Clinical treatment in hospital
Upheld in whole or in part
Non-public interest report issued: complaint upheld
Betsi Cadwaladr University Health Board
Mr A complained about the care and treatment that was provided to his late mother (Mrs B). He complained that Mrs B should not have been kept on a COVID-19 holding ward, that the medication prescribed to treat her fluid retention was inappropriate and that antibiotics should have been prescribed. In addition, he complained that Mrs B should not have been operating on whilst she was suffering from fluid retention. Furthermore, he complained that appropriate DNACPR consent was not obtained from Mrs B, that the family were not consulted about this nor where they informed of her condition and prognosis as an inpatient. Finally, Mr A complained about the factual accuracy of the Health Board’s complaint response.
The investigation found that as it was suspected that Mrs B was suffering from COVID-19 it was appropriate that she was placed on a holding ward pending a negative test result. The medication prescribed and administered to treat her fluid retention was within standard practice. Mrs B was prescribed antibiotics during her admission. The investigation found on balance, the benefit of surgery outweighed further delay for optimisation of heart failure treatment. The timing of the operation was appropriate, and Mrs B was provided intraoperative care and treatment to an acceptable standard. Consequently, these aspects of Mr A’s complaint were not upheld.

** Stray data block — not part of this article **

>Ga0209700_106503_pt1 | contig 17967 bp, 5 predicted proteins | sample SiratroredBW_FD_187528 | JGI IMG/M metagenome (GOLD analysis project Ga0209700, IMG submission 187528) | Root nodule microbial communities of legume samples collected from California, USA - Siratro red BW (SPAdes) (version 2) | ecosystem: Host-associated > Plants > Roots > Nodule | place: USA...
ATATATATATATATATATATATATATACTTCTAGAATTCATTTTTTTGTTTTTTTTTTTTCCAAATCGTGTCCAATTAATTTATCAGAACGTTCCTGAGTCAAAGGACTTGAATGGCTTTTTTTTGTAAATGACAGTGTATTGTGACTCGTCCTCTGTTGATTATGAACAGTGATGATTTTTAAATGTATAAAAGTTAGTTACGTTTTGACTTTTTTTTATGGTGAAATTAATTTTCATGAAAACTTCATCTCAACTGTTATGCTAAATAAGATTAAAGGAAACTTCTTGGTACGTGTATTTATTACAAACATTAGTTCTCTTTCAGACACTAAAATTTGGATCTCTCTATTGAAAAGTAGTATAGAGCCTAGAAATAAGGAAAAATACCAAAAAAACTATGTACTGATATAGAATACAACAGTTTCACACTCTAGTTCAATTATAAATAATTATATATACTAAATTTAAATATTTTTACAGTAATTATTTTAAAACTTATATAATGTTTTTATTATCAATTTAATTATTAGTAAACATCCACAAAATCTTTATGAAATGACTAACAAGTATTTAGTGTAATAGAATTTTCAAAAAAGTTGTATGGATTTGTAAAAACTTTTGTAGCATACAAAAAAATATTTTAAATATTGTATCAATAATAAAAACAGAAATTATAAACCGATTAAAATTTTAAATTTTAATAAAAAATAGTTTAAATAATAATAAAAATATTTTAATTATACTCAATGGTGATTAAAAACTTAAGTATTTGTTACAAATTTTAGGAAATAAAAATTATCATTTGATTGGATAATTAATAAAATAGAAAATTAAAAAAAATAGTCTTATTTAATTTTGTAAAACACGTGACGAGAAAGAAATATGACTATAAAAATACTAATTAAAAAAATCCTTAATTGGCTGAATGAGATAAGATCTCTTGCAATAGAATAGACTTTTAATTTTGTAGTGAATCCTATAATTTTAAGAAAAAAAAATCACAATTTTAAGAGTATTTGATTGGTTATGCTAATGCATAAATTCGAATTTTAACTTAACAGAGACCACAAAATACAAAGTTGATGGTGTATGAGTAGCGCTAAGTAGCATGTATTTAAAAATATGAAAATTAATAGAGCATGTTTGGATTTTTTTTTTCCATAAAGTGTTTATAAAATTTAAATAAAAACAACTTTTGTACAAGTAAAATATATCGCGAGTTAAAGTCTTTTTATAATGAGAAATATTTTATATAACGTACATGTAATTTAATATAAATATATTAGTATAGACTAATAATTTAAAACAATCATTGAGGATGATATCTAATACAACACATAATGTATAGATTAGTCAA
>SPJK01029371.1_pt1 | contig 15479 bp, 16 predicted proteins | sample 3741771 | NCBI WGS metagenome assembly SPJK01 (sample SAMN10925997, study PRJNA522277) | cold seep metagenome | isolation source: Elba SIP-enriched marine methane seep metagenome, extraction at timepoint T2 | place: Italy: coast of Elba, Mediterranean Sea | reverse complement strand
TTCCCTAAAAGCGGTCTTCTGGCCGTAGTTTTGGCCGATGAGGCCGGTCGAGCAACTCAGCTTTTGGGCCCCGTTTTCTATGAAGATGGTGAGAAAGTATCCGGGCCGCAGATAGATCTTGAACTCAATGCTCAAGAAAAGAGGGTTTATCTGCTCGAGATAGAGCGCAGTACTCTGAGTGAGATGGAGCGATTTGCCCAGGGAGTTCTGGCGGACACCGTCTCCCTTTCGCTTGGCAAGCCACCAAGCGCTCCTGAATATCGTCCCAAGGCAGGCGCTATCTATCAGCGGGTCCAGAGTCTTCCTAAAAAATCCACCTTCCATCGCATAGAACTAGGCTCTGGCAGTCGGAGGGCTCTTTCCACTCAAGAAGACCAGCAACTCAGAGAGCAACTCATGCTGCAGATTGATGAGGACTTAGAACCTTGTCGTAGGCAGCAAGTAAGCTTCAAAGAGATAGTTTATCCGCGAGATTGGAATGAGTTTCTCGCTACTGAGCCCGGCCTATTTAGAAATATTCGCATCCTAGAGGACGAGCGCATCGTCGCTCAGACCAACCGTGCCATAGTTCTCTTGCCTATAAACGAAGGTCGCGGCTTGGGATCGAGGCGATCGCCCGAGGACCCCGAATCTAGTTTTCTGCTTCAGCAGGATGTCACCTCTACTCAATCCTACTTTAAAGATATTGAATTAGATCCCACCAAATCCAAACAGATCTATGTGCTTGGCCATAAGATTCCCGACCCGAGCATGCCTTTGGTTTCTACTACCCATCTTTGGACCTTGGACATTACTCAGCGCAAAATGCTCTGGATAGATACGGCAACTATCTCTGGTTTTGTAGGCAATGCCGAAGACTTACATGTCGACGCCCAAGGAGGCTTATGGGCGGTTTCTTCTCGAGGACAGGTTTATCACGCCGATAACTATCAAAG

The contemporaneous clinical notes in relation to the discussion held with Mrs B around DNACPR were sparse, the deficiency hindered the investigation and this aspect of Mr A’s complaint could not be determined.
There was a short delay in the family being informed of the DNACPR decision however Mr A was made aware before Mrs B died and therefore no injustice was caused as a consequence; this aspect of Mr A’s complaint was not upheld.
The investigation recognised that Mrs B was a patient during the early days of the COVID-19 pandemic, it was an unprecedented time and resources were stretched. At this juncture, visiting was restricted and so relatives were dependent on staff to keep them updated regarding the clinical status of their loved ones. The investigation concluded that the level of communication was not appropriate and this aspect of Mr A’s complaint was upheld.
With regard to the Heath Board’s complaint response, there was a factual inaccuracy in relation to the timing of a Cardiology review and therefore this aspect of Mr A’s complaint was upheld.
The investigation also identified several examples of poor record keeping by the clinical staff involved in Mrs B’s care. As this was not a specific head of complaint no formal recommendations could be made but the Health Board agreed to implement specific improvement actions.
The Health Board agreed to apologise to Mr A for the failures identified and prepare guidance on the level of communication expected between staff and relatives in circumstances where by visitation is suspended and/or restricted.